“O God, help me to believe the truth about myself – no matter how beautiful it is!” ~ Macrina Wiederkehr
Were you surprised when you got to the word beautiful? I was. But maybe you were present and tuned in as you read today’s quote. So you tapped right in to the truth. We’re more likely to sense positive words ahead in sentences like this one when we’re reading mindfully. But, without mindfulness, old default words can spring up automatically, like a leg’s reflexive kick to a kneecap tap.
Please read it again:“O God, help me to believe the truth about myself – no matter how ___________ it is! How might your mind fill in the blank automatically? How does your heart’s wisdom fill it in? Repeat this little prayer several times throughout this day. Keep in it the word beautiful.
As part of my new self-care plan, I will be saying this prayer once every day until February 14th. Please join me. We’ll check in with each other here on Valentine’s Day to see what we experienced. Are you in? I hope so.
Someday the truth of our beauty will seep into every thread of our knowing and fill every fiber of our being. Someday we’ll not only believe we have the gift of beauty, we’ll live it. And our deeds will indeed reflect the depth of the beauty in us.
“Don’t forget that you’re a citizen of this world, and there are things you can do every day to lift the human spirit, things that are easy, things that are free, things you can do every day. Civility, respect, kindness, character.” ~ Aaron Sorkin
I was sitting in a medical office waiting room yesterday. Every seat was taken except for two next to me. The room was still except for some impatient fidgeting. The front door opened, and an older couple entered just as I coughed. “Bless you,” the old man said, as he took the seat next to me.”Thank you,” I said. “I welcome the blessing, even though that wasn’t a sneeze.”The man laughed. and said, “Actually, I thought it was more of a cough than a sneeze. I’ve got a cough that sounds like a sneeze too. Can’t get rid of it. That’s why I’m here.” He then coughed, either on purpose or coincidentally.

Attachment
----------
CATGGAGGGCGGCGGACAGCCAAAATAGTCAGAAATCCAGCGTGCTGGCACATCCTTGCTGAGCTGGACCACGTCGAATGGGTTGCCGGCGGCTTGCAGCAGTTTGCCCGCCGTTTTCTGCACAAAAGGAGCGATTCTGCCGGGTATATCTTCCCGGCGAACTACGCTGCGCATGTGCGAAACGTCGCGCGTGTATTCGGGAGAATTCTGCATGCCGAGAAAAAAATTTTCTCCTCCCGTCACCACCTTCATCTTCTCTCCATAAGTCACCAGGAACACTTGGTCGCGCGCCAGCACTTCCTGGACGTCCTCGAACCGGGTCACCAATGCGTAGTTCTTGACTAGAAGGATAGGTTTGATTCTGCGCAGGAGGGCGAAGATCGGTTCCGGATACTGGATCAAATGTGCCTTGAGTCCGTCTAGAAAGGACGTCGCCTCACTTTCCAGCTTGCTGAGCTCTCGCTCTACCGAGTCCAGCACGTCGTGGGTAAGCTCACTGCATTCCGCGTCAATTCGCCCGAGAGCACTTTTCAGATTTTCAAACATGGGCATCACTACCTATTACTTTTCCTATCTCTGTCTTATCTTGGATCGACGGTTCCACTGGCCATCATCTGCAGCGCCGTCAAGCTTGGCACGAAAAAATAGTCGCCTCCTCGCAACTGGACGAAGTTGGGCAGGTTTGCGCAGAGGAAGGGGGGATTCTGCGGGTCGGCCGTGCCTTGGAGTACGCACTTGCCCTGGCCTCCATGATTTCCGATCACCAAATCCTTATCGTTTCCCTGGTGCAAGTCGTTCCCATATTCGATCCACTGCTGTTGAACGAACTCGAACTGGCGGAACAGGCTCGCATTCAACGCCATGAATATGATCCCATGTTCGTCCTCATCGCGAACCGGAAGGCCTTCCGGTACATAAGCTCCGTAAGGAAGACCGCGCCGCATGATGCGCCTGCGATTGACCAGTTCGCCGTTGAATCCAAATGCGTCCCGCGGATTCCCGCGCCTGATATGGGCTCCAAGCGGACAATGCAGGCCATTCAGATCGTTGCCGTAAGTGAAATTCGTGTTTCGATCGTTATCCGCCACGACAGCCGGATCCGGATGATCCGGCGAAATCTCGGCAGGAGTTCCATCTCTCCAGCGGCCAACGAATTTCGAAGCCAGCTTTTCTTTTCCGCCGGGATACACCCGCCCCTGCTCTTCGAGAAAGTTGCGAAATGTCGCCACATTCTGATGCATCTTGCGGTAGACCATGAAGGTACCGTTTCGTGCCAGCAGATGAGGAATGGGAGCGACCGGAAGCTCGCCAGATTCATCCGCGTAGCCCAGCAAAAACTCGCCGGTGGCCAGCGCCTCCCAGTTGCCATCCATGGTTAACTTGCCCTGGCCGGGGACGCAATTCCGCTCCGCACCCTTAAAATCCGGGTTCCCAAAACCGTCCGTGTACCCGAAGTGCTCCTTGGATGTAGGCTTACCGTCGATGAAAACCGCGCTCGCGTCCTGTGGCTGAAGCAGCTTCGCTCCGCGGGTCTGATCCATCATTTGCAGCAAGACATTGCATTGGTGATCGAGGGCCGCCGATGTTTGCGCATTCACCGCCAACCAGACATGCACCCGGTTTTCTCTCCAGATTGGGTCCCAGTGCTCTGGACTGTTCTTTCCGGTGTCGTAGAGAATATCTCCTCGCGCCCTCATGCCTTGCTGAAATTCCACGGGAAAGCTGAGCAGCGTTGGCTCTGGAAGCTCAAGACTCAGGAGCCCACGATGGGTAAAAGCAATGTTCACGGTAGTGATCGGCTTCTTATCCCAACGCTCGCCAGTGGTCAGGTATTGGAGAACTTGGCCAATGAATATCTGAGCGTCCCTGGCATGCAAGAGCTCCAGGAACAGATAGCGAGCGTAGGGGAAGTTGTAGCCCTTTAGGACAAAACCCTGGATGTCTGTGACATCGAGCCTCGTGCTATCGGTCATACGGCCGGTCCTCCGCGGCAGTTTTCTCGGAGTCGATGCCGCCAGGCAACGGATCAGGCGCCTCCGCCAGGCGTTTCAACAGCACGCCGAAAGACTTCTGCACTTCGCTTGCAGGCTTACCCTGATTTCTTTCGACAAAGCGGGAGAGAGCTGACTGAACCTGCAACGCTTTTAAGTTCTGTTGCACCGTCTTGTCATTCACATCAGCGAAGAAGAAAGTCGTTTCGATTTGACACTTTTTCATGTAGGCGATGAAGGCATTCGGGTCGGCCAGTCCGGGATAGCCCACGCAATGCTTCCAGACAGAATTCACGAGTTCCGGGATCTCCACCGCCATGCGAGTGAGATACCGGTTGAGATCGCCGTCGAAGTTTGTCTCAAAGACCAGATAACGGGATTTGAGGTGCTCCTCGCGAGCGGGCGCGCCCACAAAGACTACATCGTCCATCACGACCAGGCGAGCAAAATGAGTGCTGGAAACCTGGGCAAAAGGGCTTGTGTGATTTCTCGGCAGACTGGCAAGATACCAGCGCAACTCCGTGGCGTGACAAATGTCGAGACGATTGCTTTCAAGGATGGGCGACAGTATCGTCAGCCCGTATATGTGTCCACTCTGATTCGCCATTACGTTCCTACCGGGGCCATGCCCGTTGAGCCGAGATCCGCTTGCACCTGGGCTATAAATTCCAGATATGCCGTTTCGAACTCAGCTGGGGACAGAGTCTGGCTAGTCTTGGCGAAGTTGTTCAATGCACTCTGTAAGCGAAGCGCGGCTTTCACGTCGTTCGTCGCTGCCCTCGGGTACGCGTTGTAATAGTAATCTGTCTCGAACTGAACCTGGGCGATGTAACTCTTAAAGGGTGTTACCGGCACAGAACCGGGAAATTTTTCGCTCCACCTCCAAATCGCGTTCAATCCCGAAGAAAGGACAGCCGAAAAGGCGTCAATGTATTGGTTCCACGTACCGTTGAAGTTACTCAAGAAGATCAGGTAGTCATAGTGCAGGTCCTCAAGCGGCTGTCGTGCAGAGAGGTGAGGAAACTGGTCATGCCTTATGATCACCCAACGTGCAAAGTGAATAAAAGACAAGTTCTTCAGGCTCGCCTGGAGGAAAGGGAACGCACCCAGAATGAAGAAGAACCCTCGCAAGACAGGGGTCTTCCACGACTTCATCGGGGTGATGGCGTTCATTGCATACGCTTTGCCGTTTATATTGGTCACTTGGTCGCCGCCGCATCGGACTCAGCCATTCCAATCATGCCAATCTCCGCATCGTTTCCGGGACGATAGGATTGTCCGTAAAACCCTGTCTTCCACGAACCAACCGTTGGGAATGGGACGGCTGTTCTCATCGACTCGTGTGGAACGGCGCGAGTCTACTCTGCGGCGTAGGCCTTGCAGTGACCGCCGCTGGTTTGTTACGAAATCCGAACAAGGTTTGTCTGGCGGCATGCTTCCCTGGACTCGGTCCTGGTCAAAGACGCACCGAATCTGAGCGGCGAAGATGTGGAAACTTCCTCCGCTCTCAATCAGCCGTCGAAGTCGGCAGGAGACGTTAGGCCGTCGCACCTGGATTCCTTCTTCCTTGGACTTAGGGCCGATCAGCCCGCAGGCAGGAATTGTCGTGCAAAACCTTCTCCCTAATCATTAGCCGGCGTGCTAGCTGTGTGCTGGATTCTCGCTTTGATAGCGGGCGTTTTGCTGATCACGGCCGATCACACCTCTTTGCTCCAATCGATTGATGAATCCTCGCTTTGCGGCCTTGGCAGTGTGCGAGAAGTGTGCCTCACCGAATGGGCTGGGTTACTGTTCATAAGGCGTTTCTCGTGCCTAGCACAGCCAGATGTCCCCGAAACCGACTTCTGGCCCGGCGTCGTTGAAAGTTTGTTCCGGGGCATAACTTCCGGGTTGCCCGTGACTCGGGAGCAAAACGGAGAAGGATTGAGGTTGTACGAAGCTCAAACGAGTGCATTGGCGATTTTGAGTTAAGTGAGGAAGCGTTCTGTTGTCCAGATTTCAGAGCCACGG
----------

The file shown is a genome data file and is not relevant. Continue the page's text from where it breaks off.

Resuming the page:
“Bless you,” I said. He and the woman chuckled. I saw another person smile.
“Why don’t we say, ‘Bless you’ for coughs?” he said. “Why not say ‘Bless you’ for other things beside sneezing?”
“Why not?” I said. “We could say it like a ‘Hello.’ “”Right,” he said.
“Bless you,” I said to his wife (I assumed she was) and to the people next to her. He said it to the people across the room. It felt kind of awkward. But it broke the ice, so to speak. And we all came a little closer to feeling like friends instead of strangers. Little incidences like this are not going to change the world. Or might they? Imagine if every one of us every day did little kindnesses that are easy, fun, and free.